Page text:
RIM finally gets the BlackBerry PlayBook up to speed. But is it too little, too late? (Rating: 3 out of 5)
If viewed as a new product, most users would see the PlayBook with this new 2.0 OS and think, “Okay, this is a decent platform. I can work with this.”
How about when viewed by existing users and reviewers and critics as the continuation of a disappointing saga that began almost one year ago? Well, let’s just say that RIM faces an uphill battle convincing people that the second coming of the PlayBook is relevant to their interests.
The truth is that with very few exceptions, none of the new additions, such as the native email and calendar clients, provide a substantial advantage over iPad or Android.
But it does get PlayBook 2.0 closer to equal footing. With a few exceptions, this update provides solid workday functionality in a 7-inch tablet for $199.
For business users and IT buyers still using Blackberry devices, this has to count for something, right?
Email, calendar functions amongst the PlayBook 2.0’s new features
Before we get to that though, here’s a quick overview of what’s new in the release.
- Native messaging and email client with a unified inbox as well as support for Facebook, Twitter, and LinkedIn
- Update to BlackBerry Bridge, including ability to use BlackBerry Phone as remote control and text entry option on PlayBook tablets as well as the ability to open files from a BlackBerry phone onto the PlayBook.
- Minor improvements to the Print To Go and Documents To Go
- Support for Android apps that have been ported into App World marketplace
- Improved responsiveness
- New Video Chat features, including automatic contact detection and compatibility with presenter mode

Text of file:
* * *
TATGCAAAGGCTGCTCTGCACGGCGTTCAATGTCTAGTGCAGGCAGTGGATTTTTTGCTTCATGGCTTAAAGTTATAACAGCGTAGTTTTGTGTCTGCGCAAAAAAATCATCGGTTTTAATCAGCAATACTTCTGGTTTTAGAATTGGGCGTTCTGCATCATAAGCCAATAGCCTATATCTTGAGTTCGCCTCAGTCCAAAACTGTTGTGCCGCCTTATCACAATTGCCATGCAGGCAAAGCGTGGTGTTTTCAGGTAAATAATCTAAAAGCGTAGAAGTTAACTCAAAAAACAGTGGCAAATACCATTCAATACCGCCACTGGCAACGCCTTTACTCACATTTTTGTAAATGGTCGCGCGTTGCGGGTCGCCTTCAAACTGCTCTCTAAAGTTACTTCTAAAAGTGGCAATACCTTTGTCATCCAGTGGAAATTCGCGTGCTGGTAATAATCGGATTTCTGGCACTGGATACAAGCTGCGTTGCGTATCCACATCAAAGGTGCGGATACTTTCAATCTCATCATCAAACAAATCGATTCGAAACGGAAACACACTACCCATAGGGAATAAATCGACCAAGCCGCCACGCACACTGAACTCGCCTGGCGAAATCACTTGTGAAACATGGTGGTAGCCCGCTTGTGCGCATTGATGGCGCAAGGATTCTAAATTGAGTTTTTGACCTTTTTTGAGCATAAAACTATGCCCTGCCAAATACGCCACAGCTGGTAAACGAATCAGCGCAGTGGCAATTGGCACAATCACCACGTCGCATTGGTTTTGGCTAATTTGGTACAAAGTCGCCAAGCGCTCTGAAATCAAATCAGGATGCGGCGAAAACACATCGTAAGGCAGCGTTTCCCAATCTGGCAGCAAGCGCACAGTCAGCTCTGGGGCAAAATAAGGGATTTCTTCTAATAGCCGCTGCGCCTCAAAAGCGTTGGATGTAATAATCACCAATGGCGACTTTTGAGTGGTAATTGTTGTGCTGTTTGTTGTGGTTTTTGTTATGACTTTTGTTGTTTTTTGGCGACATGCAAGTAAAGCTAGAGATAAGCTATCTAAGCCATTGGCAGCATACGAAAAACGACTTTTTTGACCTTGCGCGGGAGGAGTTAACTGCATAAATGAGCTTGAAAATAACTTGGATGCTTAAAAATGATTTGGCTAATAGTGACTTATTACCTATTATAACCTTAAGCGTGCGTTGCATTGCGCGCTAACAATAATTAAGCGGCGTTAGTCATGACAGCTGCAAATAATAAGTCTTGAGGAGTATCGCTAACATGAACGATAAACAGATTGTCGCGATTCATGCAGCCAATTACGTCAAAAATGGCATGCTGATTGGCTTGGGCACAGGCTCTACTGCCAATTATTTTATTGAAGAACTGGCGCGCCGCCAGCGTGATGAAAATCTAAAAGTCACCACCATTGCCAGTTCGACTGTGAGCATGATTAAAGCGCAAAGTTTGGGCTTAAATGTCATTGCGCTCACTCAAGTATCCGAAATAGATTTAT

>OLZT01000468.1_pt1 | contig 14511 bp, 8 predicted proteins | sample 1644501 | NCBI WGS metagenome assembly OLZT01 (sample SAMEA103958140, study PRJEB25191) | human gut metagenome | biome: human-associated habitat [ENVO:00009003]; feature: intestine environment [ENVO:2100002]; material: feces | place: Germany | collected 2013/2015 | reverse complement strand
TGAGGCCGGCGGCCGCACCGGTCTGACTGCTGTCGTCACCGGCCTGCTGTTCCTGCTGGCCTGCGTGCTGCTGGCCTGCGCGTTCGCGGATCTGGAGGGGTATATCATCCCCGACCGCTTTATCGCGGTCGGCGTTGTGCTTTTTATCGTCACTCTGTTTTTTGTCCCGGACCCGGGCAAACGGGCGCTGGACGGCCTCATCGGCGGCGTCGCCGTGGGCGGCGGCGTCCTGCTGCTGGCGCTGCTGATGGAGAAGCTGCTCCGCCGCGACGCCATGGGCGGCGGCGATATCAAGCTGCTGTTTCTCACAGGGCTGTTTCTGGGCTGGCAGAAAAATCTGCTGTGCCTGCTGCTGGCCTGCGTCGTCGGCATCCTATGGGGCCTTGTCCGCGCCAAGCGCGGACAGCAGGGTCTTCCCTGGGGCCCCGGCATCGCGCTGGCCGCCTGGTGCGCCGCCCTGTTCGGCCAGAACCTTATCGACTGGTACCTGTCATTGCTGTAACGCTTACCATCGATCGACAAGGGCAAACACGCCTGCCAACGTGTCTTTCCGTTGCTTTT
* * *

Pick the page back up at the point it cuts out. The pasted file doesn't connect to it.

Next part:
PlayBook 2.0 email is forward-thinking, plus attachments
The first and probably most important feature in the new release is the PlayBook 2.0 email client, which is dubbed Messaging.
I suppose it’s not surprising given the Blackberry’s strengths around email and messaging, but this native app will prove pleasing to all PlayBook users.
Setting up email is exactly the same as most other operating systems. You type in your address and the email client (in most cases) automatically sets everything up. It handles non-Gmail.com Google mail addresses just as easily as anything else.
The email interface is surprisingly elegant. Messages look very clear, and similar to iOS, Android, and even Outlook on desktops, you can quickly move between messages via the reading pane. The reading pane includes 6 quick-action icons, such as reply, replay all, forward, flag message, file message, and delete. It’s very easy to move through.
iPad users will be envious of the ability to easily send attachments via email. One other aspect of PlayBook 2.0’s mail client also bears singling out. It’s clear that RIM recognizes a very important facet of business communications: We don’t just communicate via email these days.
For most people, FaceBook, LinkedIn, and even Twitter are also valuable messaging clients. RIM’s decision to include Facebook, Twitter, and LinkedIn into its email client is commendable.
One deficiency Twitter users will be disappointed by is that as far as the messaging client is concerned; you can only see direct messages and not the timeline view.
A greater deficiency in my opinion is that you can’t use email in portrait mode. Only landscape mode works. With a 7-inch tablet, it’s not a major inconvenience, but it’s puzzling nonetheless. One thing I’ve noticed with 7-inch tablets is that I almost always read books in portrait mode.
PlayBook 2.0 calendar is interesting, but incomplete
In a similar manner to email, the long-awaited Calendar function is elegantly designed, if basic in function. It combines an attractive and intuitive user interface with a surprise or two.